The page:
December 11, 2012

Academics, civil society call for freer, diverse universities in new law

Participants of a meeting hosted by the Zaman daily have called on the Higher Education Board (YÖK) to grant universities broader freedoms instead of the existing centralized structure under a new YÖK Law.

The current YÖK Law is considered outdated and carries traces of former coups as it was launched right after a military takeover in 1980. Turkey had 27 universities in 1980 when the law was enacted, compared to the more than 160 universities currently established. YÖK plans to replace the law with a newer, more liberal one.

From L to R, Fatih University Rector Şerif Ali Tekalan, Zaman Editor-in-Chief Ekrem Dumanlı, YÖK President Gökhan Çetinsaya and Boğaziçi University Rector Gülay Barbarosoğlu were among the participants. (Photo: Today's Zaman)

The Zaman daily hosted an event, “Ortak Akıl Toplantısı” (Common Wisdom Meeting) on Saturday to discuss the new law with experts from various circles, including rectors, academics, civil society representatives, businessmen and YÖK members. Participants mainly complained that the country's universities have a centralized structure under the existing YÖK law, and the structure should be replaced with a more liberal one under the new law.

In early November, YÖK opened a draft bill for public discussion. With the new law, YÖK plans to diversify universities and transform them from monotype to diversity. According to the draft bill, rectors of universities will be elected by members of the board. Currently rectors are appointed by the Turkish president from a pool of candidates selected by members of each university. The draft bill also suggests that students and civil society organizations will be represented in the board.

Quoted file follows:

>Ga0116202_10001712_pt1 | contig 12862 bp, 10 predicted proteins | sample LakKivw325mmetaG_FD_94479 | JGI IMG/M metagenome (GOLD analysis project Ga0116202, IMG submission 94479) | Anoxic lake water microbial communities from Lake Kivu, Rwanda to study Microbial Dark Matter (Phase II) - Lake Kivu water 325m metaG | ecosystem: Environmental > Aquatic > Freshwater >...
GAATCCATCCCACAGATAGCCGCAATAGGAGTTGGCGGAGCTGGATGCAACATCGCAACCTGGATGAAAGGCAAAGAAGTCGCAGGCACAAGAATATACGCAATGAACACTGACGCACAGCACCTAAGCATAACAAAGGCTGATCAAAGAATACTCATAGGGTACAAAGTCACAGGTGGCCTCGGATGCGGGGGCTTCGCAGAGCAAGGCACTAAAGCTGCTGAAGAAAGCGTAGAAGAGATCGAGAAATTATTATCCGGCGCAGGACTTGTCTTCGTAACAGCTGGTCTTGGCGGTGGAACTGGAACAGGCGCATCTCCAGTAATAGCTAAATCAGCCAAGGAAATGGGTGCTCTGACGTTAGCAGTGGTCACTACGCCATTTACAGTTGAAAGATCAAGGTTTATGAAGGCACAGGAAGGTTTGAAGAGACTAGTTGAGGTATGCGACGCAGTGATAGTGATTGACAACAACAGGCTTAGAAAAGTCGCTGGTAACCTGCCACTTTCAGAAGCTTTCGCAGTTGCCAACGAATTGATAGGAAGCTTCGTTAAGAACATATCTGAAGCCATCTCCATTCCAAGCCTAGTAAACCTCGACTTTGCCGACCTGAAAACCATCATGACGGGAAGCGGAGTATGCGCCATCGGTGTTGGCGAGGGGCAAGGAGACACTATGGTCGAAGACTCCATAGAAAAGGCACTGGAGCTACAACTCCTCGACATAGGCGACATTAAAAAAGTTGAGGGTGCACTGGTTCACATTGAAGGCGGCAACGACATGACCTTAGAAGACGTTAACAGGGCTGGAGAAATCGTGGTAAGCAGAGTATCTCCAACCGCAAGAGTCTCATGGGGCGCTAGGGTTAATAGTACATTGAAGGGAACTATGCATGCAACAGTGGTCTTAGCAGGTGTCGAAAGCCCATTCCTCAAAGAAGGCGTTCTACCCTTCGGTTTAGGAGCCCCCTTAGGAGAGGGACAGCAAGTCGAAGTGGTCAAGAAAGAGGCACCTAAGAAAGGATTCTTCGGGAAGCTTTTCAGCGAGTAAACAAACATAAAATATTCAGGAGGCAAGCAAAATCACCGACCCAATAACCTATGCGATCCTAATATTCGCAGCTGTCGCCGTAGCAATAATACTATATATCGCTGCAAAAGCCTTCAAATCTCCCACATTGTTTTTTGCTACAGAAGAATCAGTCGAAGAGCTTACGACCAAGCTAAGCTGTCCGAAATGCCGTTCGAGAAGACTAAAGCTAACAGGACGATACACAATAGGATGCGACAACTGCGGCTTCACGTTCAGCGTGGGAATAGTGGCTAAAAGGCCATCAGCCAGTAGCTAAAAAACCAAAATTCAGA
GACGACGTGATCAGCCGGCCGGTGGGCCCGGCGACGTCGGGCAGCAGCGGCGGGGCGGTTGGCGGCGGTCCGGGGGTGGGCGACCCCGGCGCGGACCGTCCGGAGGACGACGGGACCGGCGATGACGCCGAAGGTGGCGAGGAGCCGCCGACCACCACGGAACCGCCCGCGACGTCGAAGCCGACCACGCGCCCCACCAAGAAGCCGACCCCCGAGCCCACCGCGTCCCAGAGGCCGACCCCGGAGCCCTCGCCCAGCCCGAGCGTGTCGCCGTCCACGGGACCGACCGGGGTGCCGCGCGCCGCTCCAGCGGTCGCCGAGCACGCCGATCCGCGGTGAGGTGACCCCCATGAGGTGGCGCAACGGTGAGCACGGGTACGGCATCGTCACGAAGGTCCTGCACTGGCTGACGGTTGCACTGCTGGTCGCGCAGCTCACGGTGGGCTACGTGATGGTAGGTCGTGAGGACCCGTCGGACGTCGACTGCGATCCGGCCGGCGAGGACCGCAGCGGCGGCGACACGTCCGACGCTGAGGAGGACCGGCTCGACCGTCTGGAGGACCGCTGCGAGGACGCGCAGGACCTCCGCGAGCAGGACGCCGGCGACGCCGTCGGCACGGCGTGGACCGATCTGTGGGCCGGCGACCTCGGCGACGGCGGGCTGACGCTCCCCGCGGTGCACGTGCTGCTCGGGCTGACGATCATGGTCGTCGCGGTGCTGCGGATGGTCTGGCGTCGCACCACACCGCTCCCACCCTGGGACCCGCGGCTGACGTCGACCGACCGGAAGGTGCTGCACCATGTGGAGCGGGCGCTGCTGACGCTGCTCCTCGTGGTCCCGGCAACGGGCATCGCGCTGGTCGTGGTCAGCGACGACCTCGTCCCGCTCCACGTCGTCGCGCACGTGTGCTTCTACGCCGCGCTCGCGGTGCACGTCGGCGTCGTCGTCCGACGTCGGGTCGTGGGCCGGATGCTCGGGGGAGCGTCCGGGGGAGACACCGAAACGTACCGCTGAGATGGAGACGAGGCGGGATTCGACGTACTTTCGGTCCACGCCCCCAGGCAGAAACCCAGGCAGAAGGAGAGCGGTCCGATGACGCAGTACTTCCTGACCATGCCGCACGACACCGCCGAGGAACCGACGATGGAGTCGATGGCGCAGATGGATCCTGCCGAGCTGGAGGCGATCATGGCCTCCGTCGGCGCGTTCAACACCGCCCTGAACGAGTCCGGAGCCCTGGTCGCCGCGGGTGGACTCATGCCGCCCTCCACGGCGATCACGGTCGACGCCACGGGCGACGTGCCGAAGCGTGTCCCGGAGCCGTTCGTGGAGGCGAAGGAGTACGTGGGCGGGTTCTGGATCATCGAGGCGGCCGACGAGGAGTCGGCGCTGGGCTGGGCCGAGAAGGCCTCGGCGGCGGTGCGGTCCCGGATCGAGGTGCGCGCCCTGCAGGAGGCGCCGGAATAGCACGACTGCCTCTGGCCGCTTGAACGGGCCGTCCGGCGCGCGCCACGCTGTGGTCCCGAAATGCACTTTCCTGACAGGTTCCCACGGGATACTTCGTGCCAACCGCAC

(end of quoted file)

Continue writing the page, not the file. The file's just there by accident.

The Zaman daily's Editor-in-Chief Ekrem Dumanlı expressed his opinion that the meeting would contribute to the drafting of a better law by YÖK. “We hope that Turkey will have freer universities. We want universities to be more open to sciences, arts, literature and thought,” Dumanlı noted.

YÖK President Gökhan Çetinsaya, in response, said the intention of the board is not solely to replace its law. “YÖK also wants to transform universities into places that meet the needs of Turkey and the world in the 21st century. We are mainly focusing on diversity. This is a response to the [current] monotype,” he stated.

Professor Durmuş Boztuğ, the rector of Tunceli University, said the new law would allow national will to be represented and reflected in universities as some YÖK members would be appointed by the president, who is elected by the people. “I think the new law will contribute to the autonomy of universities,” he added.

Under the new law, the name of the board will also change. The bill proposes to change the name of the institution to the Turkish Higher Education Board (TYÖK). This is also open for discussion.

University Instructors' Association head Tahsin Yeşildere said the autonomy of universities should be clearly defined under the new law and universities should be free from all forms of tutelage. “Looking back in history, we see that universities were born as institutions to fight churches. In our day, universities should be independent of religious tutelage and institutions. They should also be independent from organizations that provide financial sources to companies. We can only talk about freedom of universities under these conditions,” he noted, adding that the new YÖK law should challenge the existing centralized system in the Turkish education system.

Yeşildere also said the new law should provide broader freedoms to academics. “Freedom of academics is a must for universities to function properly,” he added.

Published on Sunday's Zaman, 09 December 2012, Sunday
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